Colorspace clarification....

For tone manipulation the best color spaces are:

1)RGB per-channel and perceptual color space with the perceptual color space slightly behind
2) cie Lab
3) RGB ratio

For sharpen (not deblur) we need to work on the luminance channel and in a log/gamma color space.
Linear rgb in this case is just an artifacts factory

For deblur i can’t say, but using only deblur as the main raw sharpener is wrong.

How have you arrived at these conclusions?

Are you serious? Show me a commercial raw editor that use rgb-ratio as the main method for tone manipulation, filmic it’s pretty much what Reinhard described in his paper in 1997 and only darktable use it.

All the proprietary lut (sony, Canon, arri…) for the log/hdr to sdr conversion are rgb per channel curves (plus gamut compression).

There aren’t papers to show how much linear rgb is bad for sharpen an image because is so obvious but you could find a lot of discussion on internet and everyone in the end comes with the same conclusion.

Yes i’m serious. You have asserted that @anon41087856 is wrong in stating that Lab is a bad colour space to use (and by implication that the entire direction that darktable is taking is wrong). When one makes assertions about objective reality (especially one with such a big implication to the future of darktable) it is normal to prove your case with evidence.

I (and @priort) have asked for objective evidence and instead you have just provided additional assertions without further justification. Now we’re on the “but everyone says so” argument and “it’s so obvious nobody needs to prove it”.

Anyway pixls is telling me off for too many replies so I’ll just sit here quietly and await some argument to convince me one way or the other.


There are a lot of discussion in this forum too, find it yourself

Try It yourself

You could import in gimp an unsharpened image and try the linear or gamma unsharp mask, the linear usm will have a lot more artifacts

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I am grateful for the exchange and the opportunity to learn something and to hear other opinions. It would be great if we don’t degrade into a Republican vs Democrat mentality…we can see how well that is working for the US…

I would agree with Chris that making any statement without a reference or clear cut example that can be used for discussion point might lead to a hollow debate rather than a fruitful discussion…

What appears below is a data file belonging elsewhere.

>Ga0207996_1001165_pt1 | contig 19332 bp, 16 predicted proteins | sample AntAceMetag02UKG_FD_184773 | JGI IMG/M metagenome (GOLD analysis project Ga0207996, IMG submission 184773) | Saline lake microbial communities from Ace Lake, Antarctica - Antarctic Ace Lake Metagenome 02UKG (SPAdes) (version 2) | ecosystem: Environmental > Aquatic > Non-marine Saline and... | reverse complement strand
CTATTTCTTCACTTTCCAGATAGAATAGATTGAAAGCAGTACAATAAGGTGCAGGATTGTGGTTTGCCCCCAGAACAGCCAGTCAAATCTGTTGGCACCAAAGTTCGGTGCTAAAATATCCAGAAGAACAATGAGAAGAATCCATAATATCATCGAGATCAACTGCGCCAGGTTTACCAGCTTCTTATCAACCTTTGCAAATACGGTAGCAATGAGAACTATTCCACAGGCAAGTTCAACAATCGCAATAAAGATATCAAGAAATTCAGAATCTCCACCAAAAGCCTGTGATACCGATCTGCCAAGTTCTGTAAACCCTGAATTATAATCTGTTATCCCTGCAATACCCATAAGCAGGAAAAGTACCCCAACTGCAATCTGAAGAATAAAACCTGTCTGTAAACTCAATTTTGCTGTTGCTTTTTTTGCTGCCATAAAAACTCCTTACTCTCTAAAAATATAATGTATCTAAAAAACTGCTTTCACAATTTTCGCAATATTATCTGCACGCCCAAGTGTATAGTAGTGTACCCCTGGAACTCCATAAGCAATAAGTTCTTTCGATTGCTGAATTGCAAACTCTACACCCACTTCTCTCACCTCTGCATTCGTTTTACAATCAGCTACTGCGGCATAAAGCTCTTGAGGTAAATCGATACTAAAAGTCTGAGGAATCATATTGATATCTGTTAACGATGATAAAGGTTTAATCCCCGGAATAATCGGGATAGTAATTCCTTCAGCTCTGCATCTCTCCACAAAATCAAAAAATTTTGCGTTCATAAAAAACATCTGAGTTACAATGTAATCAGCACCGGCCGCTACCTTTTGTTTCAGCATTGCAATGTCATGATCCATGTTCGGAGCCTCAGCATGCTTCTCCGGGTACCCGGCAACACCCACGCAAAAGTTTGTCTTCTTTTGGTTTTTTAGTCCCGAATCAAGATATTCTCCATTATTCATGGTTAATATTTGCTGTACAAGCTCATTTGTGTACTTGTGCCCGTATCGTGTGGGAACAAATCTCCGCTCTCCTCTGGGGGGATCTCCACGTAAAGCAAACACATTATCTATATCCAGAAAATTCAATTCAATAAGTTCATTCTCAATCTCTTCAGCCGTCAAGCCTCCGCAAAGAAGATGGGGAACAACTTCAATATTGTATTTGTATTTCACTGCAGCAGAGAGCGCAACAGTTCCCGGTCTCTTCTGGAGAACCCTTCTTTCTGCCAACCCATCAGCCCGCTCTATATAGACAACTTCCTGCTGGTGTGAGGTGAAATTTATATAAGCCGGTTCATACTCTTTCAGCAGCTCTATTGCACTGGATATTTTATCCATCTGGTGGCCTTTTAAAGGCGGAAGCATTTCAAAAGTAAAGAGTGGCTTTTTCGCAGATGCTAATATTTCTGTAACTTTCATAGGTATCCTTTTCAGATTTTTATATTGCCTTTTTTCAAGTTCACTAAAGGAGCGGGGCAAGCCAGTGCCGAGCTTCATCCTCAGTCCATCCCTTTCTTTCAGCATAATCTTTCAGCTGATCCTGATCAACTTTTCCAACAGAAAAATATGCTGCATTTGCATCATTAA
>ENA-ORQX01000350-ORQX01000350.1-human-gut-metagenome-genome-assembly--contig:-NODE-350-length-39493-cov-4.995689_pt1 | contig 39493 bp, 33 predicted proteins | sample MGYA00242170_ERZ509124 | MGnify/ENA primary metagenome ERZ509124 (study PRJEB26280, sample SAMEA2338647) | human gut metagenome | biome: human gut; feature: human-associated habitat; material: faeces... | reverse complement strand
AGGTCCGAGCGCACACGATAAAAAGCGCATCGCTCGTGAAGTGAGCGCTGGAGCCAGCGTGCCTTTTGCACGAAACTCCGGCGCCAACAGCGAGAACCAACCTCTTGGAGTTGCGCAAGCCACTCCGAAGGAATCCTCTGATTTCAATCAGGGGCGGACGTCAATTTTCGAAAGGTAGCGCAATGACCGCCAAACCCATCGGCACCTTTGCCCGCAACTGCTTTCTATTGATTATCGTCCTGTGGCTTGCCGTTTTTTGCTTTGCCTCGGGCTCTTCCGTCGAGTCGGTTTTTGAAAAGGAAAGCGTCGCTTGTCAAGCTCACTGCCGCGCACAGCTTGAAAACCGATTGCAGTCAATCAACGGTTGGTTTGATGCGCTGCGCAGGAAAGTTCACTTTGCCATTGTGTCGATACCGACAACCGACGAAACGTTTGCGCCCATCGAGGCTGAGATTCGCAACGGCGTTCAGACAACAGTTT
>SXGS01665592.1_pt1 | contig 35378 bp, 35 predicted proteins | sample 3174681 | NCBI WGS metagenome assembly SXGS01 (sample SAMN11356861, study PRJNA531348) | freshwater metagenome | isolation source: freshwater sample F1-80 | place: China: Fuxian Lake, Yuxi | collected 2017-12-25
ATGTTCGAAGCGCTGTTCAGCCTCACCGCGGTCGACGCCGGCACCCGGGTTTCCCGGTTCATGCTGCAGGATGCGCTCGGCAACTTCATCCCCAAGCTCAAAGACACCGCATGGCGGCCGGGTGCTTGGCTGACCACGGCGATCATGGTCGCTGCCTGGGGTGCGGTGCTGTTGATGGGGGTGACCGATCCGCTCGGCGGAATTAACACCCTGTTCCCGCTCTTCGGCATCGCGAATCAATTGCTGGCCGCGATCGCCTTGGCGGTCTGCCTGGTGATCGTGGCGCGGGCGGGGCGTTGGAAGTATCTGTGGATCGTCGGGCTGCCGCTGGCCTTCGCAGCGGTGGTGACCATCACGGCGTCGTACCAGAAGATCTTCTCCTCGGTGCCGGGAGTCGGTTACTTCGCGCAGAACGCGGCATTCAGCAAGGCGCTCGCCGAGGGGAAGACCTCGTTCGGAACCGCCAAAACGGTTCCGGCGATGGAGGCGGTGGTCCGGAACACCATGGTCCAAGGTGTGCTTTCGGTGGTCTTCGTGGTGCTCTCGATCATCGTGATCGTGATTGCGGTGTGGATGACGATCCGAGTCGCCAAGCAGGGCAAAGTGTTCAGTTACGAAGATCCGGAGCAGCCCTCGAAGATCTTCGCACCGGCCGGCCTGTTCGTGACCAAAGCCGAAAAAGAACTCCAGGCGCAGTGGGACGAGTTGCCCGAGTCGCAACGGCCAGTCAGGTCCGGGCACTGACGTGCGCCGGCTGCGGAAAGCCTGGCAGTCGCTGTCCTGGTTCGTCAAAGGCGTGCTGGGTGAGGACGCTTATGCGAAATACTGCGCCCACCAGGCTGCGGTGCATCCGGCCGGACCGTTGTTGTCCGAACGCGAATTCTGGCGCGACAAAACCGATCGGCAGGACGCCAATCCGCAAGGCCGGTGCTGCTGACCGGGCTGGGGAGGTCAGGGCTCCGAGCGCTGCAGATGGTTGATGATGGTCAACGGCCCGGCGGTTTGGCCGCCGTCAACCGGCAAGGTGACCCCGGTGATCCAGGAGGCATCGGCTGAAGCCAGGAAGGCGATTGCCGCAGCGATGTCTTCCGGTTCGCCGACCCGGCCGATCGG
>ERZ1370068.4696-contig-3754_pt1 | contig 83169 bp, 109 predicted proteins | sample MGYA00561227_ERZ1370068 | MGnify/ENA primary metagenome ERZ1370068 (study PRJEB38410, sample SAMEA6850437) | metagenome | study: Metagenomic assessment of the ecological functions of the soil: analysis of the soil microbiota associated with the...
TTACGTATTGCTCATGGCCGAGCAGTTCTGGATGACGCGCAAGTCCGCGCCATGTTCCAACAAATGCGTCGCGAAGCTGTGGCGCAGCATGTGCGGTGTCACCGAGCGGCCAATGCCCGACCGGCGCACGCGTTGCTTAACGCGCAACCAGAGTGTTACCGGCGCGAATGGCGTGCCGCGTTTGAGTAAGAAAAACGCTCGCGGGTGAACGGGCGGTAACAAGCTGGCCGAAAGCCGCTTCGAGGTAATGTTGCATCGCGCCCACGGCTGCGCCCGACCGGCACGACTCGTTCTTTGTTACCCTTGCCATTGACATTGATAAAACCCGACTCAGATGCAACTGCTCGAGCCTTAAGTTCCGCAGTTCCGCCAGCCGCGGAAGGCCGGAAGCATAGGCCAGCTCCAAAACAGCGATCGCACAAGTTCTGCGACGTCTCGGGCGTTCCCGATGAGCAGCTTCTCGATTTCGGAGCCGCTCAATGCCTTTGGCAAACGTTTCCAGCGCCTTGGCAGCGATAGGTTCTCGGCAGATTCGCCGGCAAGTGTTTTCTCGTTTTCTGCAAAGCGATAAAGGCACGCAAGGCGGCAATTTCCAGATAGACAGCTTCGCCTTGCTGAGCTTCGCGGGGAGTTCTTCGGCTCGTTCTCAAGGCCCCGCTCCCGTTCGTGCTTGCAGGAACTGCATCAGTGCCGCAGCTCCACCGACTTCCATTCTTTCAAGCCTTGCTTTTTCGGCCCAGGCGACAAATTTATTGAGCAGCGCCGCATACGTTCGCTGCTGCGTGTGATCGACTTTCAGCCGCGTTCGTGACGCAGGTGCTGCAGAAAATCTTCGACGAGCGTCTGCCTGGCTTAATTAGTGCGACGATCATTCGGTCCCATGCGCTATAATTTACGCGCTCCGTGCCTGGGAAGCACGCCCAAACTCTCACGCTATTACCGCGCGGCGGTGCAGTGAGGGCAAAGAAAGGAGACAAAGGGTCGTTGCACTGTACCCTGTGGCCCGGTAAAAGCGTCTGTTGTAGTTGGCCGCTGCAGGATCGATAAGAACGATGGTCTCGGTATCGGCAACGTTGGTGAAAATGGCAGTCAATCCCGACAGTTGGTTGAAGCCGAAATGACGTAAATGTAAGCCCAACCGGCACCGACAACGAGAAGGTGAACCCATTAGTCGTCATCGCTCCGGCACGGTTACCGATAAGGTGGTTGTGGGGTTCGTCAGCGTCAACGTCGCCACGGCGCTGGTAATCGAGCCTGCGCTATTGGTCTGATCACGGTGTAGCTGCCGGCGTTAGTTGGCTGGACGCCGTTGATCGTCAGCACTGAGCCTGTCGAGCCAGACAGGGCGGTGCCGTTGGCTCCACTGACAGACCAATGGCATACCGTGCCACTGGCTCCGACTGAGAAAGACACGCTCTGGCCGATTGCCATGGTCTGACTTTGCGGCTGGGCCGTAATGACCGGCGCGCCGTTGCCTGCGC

One example for me was this one…

When I look at the images I am not immediately aware how they demonstrate the points we are talking about ( I acknowledge part of this could be me being thick). The photoflow one looks like it has a lot more contrast…beyond that I was not sure how it was comparable to DT to support a theory or assertion. (Again likely I am slow on the uptake)

In the original thread for this photo there was a nice DT edit …that subjectively I thought was on par or actually nicer to these in this case and IMO which means really nothing…but the point is one edit in DT and one edit in photoflow don’t necessarily provide a clear demonstration of what is the point just like my assertion that the mentioned edit is “nicer”

EDIT: @age thx for your time and I see you have some suggestions in your post that came as I was writing mine…

Sadly yes, I like the denoise and local contrast module in darktable, but in my opinion it has become a slow, overcomplicated and the worse quality wise raw editor.
The recommended scene referred workflow it’s good only for very innatural jpeg export.

the real point is that there isn’t the offending blue to purple shift in the Lab tonemapped image (but there is in darktable)

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Please don’t quote me as if I said that “the entire direction that darktable is taking is wrong”. I’m far from convinced that this is true - I was paraphrasing you.

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Sorry for my outburst, the new darktable’s philosophy “everything should be done in linear rgb or using the rgb ratio preserving method, everything else sucks” it’s something that I really don’t understand.
There are definitely some benefits, sometimes, and disadvantages other times.